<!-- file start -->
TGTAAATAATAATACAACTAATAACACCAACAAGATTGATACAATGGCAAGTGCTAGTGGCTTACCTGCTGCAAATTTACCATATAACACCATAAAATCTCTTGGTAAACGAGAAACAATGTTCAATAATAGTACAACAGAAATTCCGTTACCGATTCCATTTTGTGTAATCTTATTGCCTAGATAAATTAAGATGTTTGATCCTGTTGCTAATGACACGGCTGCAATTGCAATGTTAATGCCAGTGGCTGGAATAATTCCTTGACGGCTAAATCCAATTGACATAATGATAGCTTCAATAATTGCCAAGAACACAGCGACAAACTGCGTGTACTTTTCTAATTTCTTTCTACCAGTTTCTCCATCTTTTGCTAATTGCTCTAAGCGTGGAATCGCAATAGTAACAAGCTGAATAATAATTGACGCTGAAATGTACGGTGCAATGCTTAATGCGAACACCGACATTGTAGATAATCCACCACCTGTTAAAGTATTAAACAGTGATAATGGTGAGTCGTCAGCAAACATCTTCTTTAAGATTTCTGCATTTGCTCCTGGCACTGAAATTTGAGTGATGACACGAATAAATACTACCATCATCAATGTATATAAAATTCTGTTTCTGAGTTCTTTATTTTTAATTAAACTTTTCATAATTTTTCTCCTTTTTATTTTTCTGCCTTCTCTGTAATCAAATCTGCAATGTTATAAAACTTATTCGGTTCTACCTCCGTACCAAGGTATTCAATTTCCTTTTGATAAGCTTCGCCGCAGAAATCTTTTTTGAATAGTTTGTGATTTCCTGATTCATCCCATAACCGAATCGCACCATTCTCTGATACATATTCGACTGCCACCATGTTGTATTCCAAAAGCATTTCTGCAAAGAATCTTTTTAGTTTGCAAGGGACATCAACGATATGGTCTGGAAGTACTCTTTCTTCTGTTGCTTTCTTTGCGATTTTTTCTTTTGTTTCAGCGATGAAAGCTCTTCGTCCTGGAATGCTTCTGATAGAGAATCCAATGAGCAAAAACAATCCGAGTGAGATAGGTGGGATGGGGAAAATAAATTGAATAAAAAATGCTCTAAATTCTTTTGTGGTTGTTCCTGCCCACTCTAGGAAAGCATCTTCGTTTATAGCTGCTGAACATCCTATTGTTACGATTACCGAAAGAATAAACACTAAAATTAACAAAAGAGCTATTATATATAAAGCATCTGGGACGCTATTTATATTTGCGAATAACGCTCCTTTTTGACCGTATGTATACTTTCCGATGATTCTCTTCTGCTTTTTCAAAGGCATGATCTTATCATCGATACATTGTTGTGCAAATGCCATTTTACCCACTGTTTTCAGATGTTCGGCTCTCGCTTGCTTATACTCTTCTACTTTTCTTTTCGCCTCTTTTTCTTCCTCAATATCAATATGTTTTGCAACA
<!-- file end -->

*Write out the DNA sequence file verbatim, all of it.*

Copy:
TGTAAATAATAATACAACTAATAACACCAACAAGATTGATACAATGGCAAGTGCTAGTGGCTTACCTGCTGCAAATTTACCATATAACACCATAAAATCTCTTGGTAAACGAGAAACAATGTTCAATAATAGTACAACAGAAATTCCGTTACCGATTCCATTTTGTGTAATCTTATTGCCTAGATAAATTAAGATGTTTGATCCTGTTGCTAATGACACGGCTGCAATTGCAATGTTAATGCCAGTGGCTGGAATAATTCCTTGACGGCTAAATCCAATTGACATAATGATAGCTTCAATAATTGCCAAGAACACAGCGACAAACTGCGTGTACTTTTCTAATTTCTTTCTACCAGTTTCTCCATCTTTTGCTAATTGCTCTAAGCGTGGAATCGCAATAGTAACAAGCTGAATAATAATTGACGCTGAAATGTACGGTGCAATGCTTAATGCGAACACCGACATTGTAGATAATCCACCACCTGTTAAAGTATTAAACAGTGATAATGGTGAGTCGTCAGCAAACATCTTCTTTAAGATTTCTGCATTTGCTCCTGGCACTGAAATTTGAGTGATGACACGAATAAATACTACCATCATCAATGTATATAAAATTCTGTTTCTGAGTTCTTTATTTTTAATTAAACTTTTCATAATTTTTCTCCTTTTTATTTTTCTGCCTTCTCTGTAATCAAATCTGCAATGTTATAAAACTTATTCGGTTCTACCTCCGTACCAAGGTATTCAATTTCCTTTTGATAAGCTTCGCCGCAGAAATCTTTTTTGAATAGTTTGTGATTTCCTGATTCATCCCATAACCGAATCGCACCATTCTCTGATACATATTCGACTGCCACCATGTTGTATTCCAAAAGCATTTCTGCAAAGAATCTTTTTAGTTTGCAAGGGACATCAACGATATGGTCTGGAAGTACTCTTTCTTCTGTTGCTTTCTTTGCGATTTTTTCTTTTGTTTCAGCGATGAAAGCTCTTCGTCCTGGAATGCTTCTGATAGAGAATCCAATGAGCAAAAACAATCCGAGTGAGATAGGTGGGATGGGGAAAATAAATTGAATAAAAAATGCTCTAAATTCTTTTGTGGTTGTTCCTGCCCACTCTAGGAAAGCATCTTCGTTTATAGCTGCTGAACATCCTATTGTTACGATTACCGAAAGAATAAACACTAAAATTAACAAAAGAGCTATTATATATAAAGCATCTGGGACGCTATTTATATTTGCGAATAACGCTCCTTTTTGACCGTATGTATACTTTCCGATGATTCTCTTCTGCTTTTTCAAAGGCATGATCTTATCATCGATACATTGTTGTGCAAATGCCATTTTACCCACTGTTTTCAGATGTTCGGCTCTCGCTTGCTTATACTCTTCTACTTTTCTTTTCGCCTCTTTTTCTTCCTCAATATCAATATGTTTTGCAACA